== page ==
Benefit 1: Mobile app/site users are more likely to buy today

Mobile shopping apps are a powerful tool for strengthening bonds between shoppers and stores and for getting cash registers to ring. Nielsen demonstrated the power of mobile apps in its August 2012 study, finding that 47 percent of U.S. smartphone owners used a shopping app in June 2012, accessing the app 17 times during the month on average. The Nielsen survey also points out the level of diversity that exists in shopping apps; out of the 10 most popular mobile shopping apps, three come from online retailers reaching for mobile sales (eBay Mobile, Amazon Mobile, eBay RedLaser), three offer discounts and deals (Groupon, LivingSocial, SavingStar Grocery eCoupons), two are from retailers (Walgreens, Target), one provides alliance awards across participating retailers (shopkick), and one is a cloud-based family shopping list (Out of Milk Shopping List). Amazon Mobile, eBay Mobile, and Groupon played to the largest audiences with 12 to 13 million users each. Shopkick, No. 4 in audience count with five million users, schooled the field on user engagement with two hours and 37 minutes of average usage during the month, with No. 2 eBay Mobile behind with one hour and four minutes, and No. 3 Out of Milk Shopping List leading the rest of the also-rans with only 31 minutes of engagement during the month.

Table 1: Nielsen’s top 10 shopping apps for June 2012 (U.S. smartphones)

Rank

Application

Unique audience

Average time spent

(hh:mm:ss)

1

eBay Mobile

13,161,000

1:04:02

2

Amazon Mobile

12,122,000

0:18:39

3

Groupon

11,942,000

0:21:16

4

shopkick

5,000,000*

2:37:00*

5

LivingSocial

4,349,000

0:09:10

6

Walgreens

2,810,000

0:08:07

7

Target

2,215,000

0:07:53

8

RedLaser

1,889,000

0:04:10

9

Out of Milk Shopping List

1,735,000

0:31:30

10

SavingStar Grocery eCoupons

1,573,000

0:06:42

 

*As revised by Nielsen in December 2012                            Source: Lamberth & Associates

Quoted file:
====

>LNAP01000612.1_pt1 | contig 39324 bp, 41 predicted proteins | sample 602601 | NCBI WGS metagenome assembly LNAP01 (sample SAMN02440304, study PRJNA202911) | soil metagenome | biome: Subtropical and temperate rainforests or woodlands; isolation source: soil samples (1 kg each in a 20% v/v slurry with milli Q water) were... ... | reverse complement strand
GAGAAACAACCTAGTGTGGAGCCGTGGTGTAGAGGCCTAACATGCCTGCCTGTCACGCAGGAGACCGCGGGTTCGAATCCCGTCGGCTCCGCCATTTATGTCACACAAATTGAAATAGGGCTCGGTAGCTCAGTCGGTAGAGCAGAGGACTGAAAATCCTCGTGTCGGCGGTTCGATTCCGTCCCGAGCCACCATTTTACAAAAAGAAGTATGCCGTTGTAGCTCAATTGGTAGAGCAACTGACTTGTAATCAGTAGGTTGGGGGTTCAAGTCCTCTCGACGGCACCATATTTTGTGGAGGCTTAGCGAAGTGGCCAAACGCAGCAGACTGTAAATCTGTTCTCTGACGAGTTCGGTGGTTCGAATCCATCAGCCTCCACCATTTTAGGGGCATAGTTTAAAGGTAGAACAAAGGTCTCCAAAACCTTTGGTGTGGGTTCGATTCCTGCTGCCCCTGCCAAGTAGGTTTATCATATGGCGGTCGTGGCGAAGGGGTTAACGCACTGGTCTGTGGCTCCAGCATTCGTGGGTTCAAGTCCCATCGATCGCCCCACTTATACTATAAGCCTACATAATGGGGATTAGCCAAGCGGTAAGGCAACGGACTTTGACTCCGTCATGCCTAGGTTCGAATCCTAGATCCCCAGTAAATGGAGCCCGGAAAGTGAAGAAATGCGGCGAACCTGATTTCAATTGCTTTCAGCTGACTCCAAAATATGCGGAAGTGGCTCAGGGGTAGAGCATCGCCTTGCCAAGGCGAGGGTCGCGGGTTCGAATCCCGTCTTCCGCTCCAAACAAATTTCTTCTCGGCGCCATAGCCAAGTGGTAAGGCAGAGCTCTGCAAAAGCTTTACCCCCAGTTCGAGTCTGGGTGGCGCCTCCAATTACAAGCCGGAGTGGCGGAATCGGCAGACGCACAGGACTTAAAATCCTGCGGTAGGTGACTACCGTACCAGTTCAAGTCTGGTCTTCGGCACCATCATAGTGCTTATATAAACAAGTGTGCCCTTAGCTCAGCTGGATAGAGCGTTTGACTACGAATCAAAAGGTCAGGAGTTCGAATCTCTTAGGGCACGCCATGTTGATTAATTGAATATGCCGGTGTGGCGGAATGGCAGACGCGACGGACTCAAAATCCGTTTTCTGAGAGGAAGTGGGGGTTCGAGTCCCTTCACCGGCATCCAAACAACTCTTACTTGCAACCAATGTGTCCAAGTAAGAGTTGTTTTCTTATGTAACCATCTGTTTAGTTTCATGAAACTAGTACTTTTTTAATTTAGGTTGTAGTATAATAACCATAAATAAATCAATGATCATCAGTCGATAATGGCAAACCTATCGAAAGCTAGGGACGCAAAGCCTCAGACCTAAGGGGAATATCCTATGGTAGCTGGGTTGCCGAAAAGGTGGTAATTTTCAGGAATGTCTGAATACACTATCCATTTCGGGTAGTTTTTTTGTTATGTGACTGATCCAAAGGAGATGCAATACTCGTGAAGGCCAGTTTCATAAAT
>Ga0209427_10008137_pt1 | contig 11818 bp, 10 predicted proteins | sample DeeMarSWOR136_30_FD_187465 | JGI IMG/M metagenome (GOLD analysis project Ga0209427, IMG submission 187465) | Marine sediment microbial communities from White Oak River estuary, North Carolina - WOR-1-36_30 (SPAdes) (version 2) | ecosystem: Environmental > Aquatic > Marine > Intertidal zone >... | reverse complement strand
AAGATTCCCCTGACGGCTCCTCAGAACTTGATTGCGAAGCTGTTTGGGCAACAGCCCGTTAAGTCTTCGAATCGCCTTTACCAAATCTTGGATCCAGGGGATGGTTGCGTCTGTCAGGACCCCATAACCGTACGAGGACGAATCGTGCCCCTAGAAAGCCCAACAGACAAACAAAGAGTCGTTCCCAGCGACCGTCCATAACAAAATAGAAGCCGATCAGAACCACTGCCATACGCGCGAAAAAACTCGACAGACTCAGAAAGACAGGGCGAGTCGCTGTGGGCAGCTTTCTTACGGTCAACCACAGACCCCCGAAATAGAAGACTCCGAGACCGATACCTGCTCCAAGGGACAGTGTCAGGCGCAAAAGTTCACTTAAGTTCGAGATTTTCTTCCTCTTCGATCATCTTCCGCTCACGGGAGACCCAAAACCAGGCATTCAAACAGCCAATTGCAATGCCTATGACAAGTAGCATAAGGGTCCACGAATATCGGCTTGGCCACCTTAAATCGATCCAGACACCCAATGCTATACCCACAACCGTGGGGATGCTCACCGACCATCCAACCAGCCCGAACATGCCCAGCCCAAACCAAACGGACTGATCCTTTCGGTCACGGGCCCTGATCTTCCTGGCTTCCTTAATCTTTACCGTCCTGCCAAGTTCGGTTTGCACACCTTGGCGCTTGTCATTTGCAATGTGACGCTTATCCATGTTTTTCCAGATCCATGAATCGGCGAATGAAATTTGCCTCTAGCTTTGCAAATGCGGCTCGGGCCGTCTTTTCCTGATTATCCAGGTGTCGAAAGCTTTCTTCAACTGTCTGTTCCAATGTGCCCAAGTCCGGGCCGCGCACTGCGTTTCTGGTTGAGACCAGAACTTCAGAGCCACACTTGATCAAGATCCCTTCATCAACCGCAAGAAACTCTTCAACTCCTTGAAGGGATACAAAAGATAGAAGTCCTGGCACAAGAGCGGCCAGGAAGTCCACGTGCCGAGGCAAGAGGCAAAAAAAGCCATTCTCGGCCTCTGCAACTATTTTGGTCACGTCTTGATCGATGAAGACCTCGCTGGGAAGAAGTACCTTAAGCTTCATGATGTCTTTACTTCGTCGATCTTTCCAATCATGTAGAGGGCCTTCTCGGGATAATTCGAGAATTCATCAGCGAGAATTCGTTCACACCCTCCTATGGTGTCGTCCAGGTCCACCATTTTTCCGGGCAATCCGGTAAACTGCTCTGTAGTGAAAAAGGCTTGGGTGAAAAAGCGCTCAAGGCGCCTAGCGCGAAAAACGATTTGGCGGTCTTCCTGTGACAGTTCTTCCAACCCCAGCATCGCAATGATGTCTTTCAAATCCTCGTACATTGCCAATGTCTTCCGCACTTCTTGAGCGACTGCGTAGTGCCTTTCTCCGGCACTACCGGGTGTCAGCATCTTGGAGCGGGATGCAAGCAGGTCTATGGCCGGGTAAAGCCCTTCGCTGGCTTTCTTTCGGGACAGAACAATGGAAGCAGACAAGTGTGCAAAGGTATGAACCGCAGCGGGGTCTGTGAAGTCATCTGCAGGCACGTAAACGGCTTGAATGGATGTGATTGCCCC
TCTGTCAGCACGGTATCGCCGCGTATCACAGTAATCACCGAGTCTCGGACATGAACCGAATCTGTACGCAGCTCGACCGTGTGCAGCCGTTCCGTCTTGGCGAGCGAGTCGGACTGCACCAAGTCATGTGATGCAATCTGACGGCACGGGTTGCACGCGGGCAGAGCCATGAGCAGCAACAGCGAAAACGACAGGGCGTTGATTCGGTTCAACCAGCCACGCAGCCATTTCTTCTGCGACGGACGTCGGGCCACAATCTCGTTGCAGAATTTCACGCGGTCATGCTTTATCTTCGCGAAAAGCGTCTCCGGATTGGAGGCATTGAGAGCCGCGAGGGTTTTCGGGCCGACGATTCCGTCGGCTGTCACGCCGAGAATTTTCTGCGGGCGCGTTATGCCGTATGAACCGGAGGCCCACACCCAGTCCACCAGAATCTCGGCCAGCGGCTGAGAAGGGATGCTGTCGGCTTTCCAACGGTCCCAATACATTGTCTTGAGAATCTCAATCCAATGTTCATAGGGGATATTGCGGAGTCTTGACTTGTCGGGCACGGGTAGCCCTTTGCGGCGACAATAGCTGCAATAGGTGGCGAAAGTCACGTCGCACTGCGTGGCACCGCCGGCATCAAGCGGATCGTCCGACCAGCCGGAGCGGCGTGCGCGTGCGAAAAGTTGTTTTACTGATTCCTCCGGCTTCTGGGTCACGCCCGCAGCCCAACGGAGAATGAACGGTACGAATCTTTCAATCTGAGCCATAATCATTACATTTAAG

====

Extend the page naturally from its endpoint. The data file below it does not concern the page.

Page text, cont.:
Engagement matters, particularly when the engagement takes place inside a retail store, according to a November 2012 holiday shopping report from Deloitte. Shoppers who use their smartphones while they are inside a store are 14 percent more likely to make a purchase from that retailer. If they use a store’s mobile app or website while they’re inside the store, they are 33 percent more likely to buy on that day. This is another reason why shopkick’s engagement stats are so impressive; until recently, shopkick’s app was designed to be used almost exclusively in or near participating retailers, so those two hours and 37 minutes of engagement were mostly spent where they mattered the most. Shopkick recently updated its smartphone app and released an iPad version to support at-home shopping and browsing, including the ability to create a wish list and be reminded to look at those items when the shopper visits the retailer’s store.

Shoppers expect in-store connectivity

In-store cellular signal boosters or Wi-Fi networks can give shoppers a robust data experience that supports their mobile shopping and social networking tendencies while also meeting their expectations. “Consumers are coming to expect connectivity,” Aaron Emigh, chief technology officer of shopkick, told GigaOM during a recent interview. “They expect [wireless] service to be available and may blame the retailer if it’s not. They want to be able to use their mobile devices the way they want to while in the retail location.”

Retailers helping shoppers get online with in-store Wi-Fi networks include JCPenney, Macy’s, Nordstrom, Saks Fifth Avenue, Sam’s Club, and Target. “It’s where guests are going and where we need to be,” Target spokesman Eddie Baeb told CNN in December. “We love showrooming when we’re the ones booking the sales.” Target finished installing Wi-Fi at its 1,780 stores last fall.

Do shoppers use in-store Wi-Fi networks? That answer is mixed, but the trend is growing. Even though most retailers do not promote their in-store Wi-Fi networks, customers find them anyway by using the Wi-Fi finder capabilities built into most smartphones. Data-hungry shoppers who might otherwise be reluctant to eat into their cellular data caps will likely log in; plus, they may need a network boost in cavernous retail environments in which cellular signals may be weak or non-existent.